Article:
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    ABSTRACT: Background: Quantitative microbial risk assessment (QMRA), the current method of choice for evaluating human health risks associated with disease-causing microorganisms, is often constrained by issues such as availability of required data, and inability to incorporate the multitude of factors influencing risk. Bayesian networks (BNs), with their ability to handle data paucity, combine quantitative and qualitative information including expert opinions, and ability to offer a systems approach to characterisation of complexity, are increasingly recognised as a powerful, flexible tool that overcomes these limitations. Objectives: We present a QMRA expressed as a Bayesian network (BN) in a wastewater reuse context, with the objective of demonstrating the utility of the BN method in health risk assessments, particularly for evaluating a range of exposure and risk mitigation scenarios. As a case study, we examine the risk of norovirus infection associated with wastewater-irrigated lettuce. Methods: A Bayesian network was developed following a QMRA approach, using published data, and reviewed by domain experts using a participatory process. Discussion: Employment of a BN facilitated rapid scenario evaluations, risk minimisation, and predictive comparisons. The BN supported exploration of conditions required for optimal outcomes, as well as investigation of the effect on the reporting nodes of changes in 'upstream' conditions. A significant finding was the indication that if maximum post-treatment risk mitigation measures were implemented, there was a high probability (0.84) of a low risk of infection regardless of fluctuations in other variables, including norovirus concentration in treated wastewater. Conclusion: BNs are useful in situations where insufficient empirical data exist to satisfy QMRA requirements and they are exceptionally suited to the integration of risk assessment and risk management in the QMRA context. They allow a comprehensive visual appraisal of major influences in exposure pathways, and rapid interactive risk assessment in multifaceted water reuse scenarios.
    Science of The Total Environment 10/2015; 541:1393-1409. DOI:10.1016/j.scitotenv.2015.10.030 · 4.10 Impact Factor
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    • "Estimates of the number of episodes of illness and resulting hospitalizations and deaths are important for public health decision makers. Previous estimates of hospitalizations and deaths related to foodborne illnesses have been made by other countries but this is the first time these values have been estimated for Canada (Mead et al., 1999; Adak et al., 2005; Hall et al., 2005; Vaillant et al., 2005; Helms et al., 2006; Cressey et al., 2011; Scallan et al., 2011a, b; Havelaar et al., 2012; Kirk et al., 2014). "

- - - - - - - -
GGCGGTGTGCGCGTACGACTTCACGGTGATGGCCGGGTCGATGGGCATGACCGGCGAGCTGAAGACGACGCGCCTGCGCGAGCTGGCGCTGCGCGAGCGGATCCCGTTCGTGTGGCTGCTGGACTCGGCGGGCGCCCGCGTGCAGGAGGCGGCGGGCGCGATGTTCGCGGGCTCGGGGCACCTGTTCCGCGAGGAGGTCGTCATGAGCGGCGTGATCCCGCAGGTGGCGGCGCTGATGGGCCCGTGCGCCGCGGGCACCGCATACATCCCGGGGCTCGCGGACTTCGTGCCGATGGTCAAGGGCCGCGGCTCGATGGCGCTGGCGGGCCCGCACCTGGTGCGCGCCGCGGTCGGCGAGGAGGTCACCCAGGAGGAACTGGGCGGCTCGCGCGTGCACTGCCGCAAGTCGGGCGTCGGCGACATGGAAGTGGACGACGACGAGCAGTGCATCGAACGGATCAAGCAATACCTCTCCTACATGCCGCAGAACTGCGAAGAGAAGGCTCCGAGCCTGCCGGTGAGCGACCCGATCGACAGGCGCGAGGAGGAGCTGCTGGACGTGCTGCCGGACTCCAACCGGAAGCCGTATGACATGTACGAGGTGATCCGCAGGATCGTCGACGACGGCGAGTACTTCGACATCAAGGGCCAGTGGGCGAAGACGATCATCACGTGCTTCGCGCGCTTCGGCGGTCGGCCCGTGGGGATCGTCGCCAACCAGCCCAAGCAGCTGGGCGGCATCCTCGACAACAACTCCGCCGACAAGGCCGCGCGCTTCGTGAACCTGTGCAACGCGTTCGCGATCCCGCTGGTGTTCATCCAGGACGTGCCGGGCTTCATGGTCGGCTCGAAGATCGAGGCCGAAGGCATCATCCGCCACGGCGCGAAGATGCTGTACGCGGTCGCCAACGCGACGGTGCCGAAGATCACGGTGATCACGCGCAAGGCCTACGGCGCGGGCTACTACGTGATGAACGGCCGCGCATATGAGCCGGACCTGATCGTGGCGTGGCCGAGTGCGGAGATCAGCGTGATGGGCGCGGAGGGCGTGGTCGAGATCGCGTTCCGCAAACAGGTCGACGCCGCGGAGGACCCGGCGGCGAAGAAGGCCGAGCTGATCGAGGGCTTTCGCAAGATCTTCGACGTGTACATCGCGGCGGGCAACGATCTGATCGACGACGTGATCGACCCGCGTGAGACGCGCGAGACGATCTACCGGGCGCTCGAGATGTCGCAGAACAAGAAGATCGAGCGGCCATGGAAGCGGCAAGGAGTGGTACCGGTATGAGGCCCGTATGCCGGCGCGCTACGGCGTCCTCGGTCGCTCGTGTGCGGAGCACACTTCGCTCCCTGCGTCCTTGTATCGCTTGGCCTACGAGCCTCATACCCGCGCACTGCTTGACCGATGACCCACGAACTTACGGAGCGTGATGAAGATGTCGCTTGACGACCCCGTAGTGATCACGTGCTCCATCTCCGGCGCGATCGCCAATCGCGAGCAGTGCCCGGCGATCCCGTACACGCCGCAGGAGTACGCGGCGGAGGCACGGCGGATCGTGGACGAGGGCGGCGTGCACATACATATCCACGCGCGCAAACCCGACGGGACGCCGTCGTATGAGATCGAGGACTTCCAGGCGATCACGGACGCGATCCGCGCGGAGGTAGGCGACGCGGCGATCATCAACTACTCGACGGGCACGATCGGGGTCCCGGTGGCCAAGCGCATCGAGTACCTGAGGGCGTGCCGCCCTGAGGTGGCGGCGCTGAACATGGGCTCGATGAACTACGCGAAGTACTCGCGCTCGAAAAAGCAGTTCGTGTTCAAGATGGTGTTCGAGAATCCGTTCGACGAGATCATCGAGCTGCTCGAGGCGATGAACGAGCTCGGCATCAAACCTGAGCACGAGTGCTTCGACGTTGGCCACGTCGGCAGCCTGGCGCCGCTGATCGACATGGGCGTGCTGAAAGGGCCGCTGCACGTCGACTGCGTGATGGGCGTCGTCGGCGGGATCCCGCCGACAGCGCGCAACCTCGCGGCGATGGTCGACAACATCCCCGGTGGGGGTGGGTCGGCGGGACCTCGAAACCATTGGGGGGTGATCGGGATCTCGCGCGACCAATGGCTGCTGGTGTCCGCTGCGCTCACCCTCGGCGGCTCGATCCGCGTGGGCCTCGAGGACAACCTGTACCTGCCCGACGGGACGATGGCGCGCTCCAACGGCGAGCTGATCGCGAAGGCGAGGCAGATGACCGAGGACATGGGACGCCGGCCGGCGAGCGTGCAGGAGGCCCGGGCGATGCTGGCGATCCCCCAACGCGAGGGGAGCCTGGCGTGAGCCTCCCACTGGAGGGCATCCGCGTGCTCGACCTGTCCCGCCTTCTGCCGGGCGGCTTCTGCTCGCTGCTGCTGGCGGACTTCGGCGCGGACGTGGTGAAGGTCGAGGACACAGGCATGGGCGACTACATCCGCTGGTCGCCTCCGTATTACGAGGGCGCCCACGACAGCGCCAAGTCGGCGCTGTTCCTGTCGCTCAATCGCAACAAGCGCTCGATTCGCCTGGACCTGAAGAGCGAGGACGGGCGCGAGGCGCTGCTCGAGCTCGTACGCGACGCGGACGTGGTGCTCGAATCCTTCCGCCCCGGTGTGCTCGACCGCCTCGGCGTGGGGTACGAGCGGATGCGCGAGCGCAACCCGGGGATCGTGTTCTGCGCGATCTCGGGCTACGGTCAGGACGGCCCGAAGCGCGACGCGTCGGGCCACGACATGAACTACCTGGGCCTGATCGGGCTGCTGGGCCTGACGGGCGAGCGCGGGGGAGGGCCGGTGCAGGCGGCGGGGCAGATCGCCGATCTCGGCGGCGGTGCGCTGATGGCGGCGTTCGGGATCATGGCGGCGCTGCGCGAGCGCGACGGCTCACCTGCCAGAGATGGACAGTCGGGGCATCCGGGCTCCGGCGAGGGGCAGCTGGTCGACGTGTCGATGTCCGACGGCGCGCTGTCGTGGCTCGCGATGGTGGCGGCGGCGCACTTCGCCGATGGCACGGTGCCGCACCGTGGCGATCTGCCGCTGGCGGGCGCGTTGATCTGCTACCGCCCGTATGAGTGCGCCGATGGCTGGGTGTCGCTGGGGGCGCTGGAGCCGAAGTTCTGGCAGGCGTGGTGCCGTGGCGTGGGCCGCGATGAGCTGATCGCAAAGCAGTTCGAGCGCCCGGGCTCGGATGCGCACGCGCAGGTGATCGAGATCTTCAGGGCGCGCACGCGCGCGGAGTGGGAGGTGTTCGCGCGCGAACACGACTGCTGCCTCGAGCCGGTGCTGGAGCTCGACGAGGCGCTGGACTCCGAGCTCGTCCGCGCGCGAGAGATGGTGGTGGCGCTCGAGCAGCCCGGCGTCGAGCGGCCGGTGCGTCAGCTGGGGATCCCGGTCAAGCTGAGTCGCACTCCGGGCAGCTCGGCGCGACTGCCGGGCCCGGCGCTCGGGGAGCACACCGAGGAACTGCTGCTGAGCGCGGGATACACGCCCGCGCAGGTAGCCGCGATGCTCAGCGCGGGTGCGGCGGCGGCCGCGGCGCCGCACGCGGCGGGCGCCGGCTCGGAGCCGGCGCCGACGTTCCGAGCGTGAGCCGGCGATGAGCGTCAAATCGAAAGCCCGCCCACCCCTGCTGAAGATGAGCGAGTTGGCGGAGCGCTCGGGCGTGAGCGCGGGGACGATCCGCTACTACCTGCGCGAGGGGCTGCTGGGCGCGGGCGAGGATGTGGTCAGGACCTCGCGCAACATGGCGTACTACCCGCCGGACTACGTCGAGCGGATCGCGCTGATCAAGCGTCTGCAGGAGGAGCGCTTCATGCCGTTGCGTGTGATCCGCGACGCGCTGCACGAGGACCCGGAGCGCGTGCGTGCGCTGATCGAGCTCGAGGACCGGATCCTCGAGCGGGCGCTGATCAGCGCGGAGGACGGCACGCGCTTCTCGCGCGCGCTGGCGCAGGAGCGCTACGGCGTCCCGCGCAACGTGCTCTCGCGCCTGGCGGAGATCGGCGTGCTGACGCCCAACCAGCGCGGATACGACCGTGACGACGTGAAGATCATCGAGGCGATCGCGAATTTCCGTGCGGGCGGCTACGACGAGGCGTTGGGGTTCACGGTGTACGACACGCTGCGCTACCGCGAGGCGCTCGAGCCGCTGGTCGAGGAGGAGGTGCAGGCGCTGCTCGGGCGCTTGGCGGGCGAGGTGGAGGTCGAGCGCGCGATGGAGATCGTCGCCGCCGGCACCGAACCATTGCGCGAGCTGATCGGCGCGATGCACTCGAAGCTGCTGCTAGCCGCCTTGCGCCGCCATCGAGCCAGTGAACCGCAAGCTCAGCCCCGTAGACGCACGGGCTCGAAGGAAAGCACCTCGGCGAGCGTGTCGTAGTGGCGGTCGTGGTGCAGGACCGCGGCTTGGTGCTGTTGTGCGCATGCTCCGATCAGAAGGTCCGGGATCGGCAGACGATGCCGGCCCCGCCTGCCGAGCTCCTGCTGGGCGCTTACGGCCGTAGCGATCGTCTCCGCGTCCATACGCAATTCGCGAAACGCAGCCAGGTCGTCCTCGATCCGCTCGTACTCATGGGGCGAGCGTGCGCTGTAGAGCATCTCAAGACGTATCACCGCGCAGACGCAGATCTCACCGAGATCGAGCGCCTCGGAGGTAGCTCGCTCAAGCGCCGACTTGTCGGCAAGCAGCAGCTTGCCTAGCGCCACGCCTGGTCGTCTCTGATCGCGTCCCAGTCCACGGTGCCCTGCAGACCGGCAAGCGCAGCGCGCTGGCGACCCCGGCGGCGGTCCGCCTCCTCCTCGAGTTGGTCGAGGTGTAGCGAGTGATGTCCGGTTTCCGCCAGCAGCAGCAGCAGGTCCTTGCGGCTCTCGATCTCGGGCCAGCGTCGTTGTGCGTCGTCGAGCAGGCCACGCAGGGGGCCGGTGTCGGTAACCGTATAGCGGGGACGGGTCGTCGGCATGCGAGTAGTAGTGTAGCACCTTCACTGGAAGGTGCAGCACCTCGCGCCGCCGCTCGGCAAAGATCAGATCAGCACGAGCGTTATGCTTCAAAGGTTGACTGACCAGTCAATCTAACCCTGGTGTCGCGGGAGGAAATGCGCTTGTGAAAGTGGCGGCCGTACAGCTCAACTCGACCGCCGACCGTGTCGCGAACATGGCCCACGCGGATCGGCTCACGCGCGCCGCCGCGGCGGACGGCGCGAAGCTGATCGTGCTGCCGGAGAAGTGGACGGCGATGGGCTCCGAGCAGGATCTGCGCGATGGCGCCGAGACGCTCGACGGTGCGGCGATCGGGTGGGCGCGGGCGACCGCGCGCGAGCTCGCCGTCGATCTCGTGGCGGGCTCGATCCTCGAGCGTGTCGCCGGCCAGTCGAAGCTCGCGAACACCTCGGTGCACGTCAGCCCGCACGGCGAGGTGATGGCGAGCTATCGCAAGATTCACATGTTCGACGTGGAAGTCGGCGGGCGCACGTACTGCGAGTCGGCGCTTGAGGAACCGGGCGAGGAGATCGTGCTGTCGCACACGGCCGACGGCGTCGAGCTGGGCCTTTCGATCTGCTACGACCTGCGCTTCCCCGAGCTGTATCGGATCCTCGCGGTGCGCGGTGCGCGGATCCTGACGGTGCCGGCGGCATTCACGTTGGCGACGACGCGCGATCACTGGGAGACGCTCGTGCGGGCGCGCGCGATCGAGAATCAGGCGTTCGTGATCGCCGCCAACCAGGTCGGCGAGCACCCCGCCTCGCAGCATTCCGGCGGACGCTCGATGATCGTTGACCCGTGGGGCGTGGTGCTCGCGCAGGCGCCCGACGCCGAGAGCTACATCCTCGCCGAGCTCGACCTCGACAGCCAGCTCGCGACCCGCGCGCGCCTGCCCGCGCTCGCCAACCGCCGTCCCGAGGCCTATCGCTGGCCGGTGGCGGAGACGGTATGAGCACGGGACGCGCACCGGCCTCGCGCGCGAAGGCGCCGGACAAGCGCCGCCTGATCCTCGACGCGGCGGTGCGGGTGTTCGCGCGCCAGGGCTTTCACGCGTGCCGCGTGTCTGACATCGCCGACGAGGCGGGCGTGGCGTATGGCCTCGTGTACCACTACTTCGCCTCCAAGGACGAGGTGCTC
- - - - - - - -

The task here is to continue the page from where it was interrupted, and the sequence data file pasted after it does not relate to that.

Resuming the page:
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    ABSTRACT: Foodborne illness estimates help to set food safety priorities and create public health policies. The Public Health Agency of Canada estimates that 4 million episodes of foodborne illness occur each year in Canada due to 30 known pathogens and unspecified agents. The main objective of this study was to estimate the number of domestically acquired foodborne illness-related hospitalizations and deaths. Using the estimates of foodborne illness for Canada along with data from the Canadian Hospitalization Morbidity Database (for years 2000-2010) and relevant international literature, the number of hospitalizations and deaths for 30 pathogens and unspecified agents were calculated. Analysis accounted for under-reporting and underdiagnosis. Estimates of the proportion foodborne and the proportion travel-related were incorporated for each pathogen. Monte Carlo simulations were performed to account for uncertainty generating mean estimates and 90% probability intervals. It is estimated that each year there are 4000 hospitalizations (range 3200-4800) and 105 (range 75-139) deaths associated with domestically acquired foodborne illness related to 30 known pathogens and 7600 (range 5900-9650) hospitalizations and 133 (range 77-192) deaths associated with unspecified agents, for a total estimate of 11,600 (range 9250-14,150) hospitalizations and 238 (range 155-323) deaths associated with domestically acquired foodborne illness in Canada. Key pathogens associated with these hospitalizations or deaths include norovirus, nontyphoidal Salmonella spp., Campylobacter spp., VTEC O157 and Listeria monocytogenes. This is the first time Canada has established pathogen-specific estimates of domestically acquired foodborne illness-related hospitalizations and deaths. This information illustrates the substantial burden of foodborne illness in Canada.
    Foodborne Pathogens and Disease 08/2015; 12(10). DOI:10.1089/fpd.2015.1966 · 1.91 Impact Factor